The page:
Rotating Rasters and Age-Based Masking of Raster Data


Authors: Christian Heine & Kara J. Matthews

Edited by: Julia Sheehan

EarthByte Research Group, School of Geosciences, The University of Sydney, Australia

Rotating rasters and age-based masking of Raster data

         

Background

                Included Files

Exercise 1: Rotating and cookie cutting raster data

Exercise 2: Age -based masking or raster data

Appendix


Background

GPlates 1.5 includes the functionality to apply age-based masking of raster data. This means any age-grid can be used to mask underlying rasters which in turn can be cookie-cut by polygons and rotated to their position in the past.

In this tutorial we will be working on importing and visualising raster data in GPlates and rotating and masking raster data back through time. The tutorial will use the data included in the GPlates distribution in the Sample data folder (see the “Sample data” section under Appdx.)

Today we will be working with raster files. For all those computer illiterate folk out there, a raster is simply a file which is made of 2-dimensional grid of pixels and is stored as JPEGS or grid files like netCDF. This is different to Vector data we have used in previous tutorial, which is composed of points, lines and polygons.

Included Files

Click here to download the data bundle for this tutorial.

The data bundle should include the following files:

Seton_etal_ESR2012_2012.1.rot

Seton_etal_ESR2012_StaticPolygons_2012.1.gmlz

color etopo1_ice_low.jpg

agegrid_6m.nc

This tutorial dataset is compatible with GPlates 1.5.


Exercise 1:  Rotating and cookie cutting raster data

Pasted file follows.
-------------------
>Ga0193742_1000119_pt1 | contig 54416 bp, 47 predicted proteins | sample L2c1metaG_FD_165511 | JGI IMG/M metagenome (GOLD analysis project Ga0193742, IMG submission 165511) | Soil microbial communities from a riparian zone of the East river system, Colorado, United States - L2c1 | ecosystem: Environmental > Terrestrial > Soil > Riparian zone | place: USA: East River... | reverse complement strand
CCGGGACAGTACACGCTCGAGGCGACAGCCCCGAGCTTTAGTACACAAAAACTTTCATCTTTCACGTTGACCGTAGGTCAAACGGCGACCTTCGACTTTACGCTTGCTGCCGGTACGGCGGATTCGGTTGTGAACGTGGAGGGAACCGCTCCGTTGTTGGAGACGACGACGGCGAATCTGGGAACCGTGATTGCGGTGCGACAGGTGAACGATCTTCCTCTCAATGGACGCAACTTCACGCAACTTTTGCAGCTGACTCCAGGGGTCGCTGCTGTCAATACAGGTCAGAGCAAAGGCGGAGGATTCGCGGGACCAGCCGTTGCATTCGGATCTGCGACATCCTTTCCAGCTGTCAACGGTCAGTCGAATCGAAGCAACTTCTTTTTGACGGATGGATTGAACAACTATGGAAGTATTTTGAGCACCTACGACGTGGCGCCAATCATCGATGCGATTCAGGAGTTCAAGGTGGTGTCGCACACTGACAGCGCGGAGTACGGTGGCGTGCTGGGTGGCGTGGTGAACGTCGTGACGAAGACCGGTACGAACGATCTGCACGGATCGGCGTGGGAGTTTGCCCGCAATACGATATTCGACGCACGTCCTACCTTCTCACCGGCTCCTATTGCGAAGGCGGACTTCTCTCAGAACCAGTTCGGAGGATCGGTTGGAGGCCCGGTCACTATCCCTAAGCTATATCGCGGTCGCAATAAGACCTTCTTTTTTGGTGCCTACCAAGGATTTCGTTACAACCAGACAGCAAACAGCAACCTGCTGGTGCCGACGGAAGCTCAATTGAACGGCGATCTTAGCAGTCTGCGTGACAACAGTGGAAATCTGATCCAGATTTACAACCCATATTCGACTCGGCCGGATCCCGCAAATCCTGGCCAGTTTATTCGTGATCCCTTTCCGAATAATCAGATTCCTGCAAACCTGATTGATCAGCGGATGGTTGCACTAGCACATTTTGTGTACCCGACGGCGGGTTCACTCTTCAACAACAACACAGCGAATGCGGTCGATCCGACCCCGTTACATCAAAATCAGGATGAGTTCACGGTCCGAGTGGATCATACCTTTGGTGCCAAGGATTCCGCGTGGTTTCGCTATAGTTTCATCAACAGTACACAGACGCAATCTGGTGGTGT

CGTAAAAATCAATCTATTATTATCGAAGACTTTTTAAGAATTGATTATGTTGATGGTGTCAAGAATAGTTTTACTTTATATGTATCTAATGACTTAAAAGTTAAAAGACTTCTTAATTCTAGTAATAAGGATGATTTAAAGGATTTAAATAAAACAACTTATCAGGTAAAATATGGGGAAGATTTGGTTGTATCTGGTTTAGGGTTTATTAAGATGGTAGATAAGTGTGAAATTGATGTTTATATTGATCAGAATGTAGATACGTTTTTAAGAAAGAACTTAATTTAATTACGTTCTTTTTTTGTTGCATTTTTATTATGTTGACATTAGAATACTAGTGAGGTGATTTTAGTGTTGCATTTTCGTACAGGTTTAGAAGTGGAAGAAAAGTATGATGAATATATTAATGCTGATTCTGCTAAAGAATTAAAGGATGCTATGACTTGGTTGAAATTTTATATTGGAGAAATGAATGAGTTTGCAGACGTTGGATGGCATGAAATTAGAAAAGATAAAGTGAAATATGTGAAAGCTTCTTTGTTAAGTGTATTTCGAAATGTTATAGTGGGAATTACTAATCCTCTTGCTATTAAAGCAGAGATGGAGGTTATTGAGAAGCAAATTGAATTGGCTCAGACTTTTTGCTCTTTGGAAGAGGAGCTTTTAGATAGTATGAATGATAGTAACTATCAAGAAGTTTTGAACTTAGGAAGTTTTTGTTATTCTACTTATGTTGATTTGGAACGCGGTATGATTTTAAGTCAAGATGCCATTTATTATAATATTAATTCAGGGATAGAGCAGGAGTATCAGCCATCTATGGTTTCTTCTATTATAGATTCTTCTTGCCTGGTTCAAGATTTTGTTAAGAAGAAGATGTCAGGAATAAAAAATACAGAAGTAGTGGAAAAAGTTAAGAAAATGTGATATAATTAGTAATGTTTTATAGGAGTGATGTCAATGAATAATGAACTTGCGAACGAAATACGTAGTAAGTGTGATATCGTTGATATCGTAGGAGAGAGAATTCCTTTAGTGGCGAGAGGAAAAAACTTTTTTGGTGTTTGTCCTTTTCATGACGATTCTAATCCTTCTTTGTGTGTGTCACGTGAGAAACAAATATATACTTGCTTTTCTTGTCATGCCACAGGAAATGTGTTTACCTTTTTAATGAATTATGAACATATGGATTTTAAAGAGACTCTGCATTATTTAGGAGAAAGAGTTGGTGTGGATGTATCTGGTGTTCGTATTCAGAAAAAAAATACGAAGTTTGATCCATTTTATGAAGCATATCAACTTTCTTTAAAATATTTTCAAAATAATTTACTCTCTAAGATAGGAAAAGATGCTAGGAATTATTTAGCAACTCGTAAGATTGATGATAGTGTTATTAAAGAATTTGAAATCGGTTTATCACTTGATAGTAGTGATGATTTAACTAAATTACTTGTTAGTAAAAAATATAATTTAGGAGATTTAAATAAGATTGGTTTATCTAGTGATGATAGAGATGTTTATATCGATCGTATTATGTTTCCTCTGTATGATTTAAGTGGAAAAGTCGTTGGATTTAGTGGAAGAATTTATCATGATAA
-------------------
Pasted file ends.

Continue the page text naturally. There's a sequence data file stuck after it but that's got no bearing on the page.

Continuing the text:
This tutorial will show how to cookie-cut polygons from rasters and rotate them to paleopositions.


In order to split a global raster file into different polygons, load the sample data into GPlates.

1. The global rotation file

(Seton_etal_ESR2012_2012.1.rot)

2. The global static polygon file (Seton_etal_ESR2012_StaticPolygons_2012.1.gmlz)

3. The global topography/bathymetry image (color etopo1_ice_low.jpg supplied with this tutorial).

Once this has been done, you should have a something on your GPlates main window which looks like in Fig.1.

RRFigure_1.png

Figure 1. GPlates windows with sample data for tutorial 1 loaded. The global topography/bathymetry image is automatically classified as a “Reconstructed raster”.

The next step involves telling GPlates to cut the raster into different pieces by using our global static polygon layer. It is important to note here that the polygon coverage needs to be global and it needs to assign PlateIDs to the individual pieces of the raster in order to be able to rotate them back through time. In case you find this confusing, consult the “Rotations tutorial”. To cut the raster into different pieces do the following: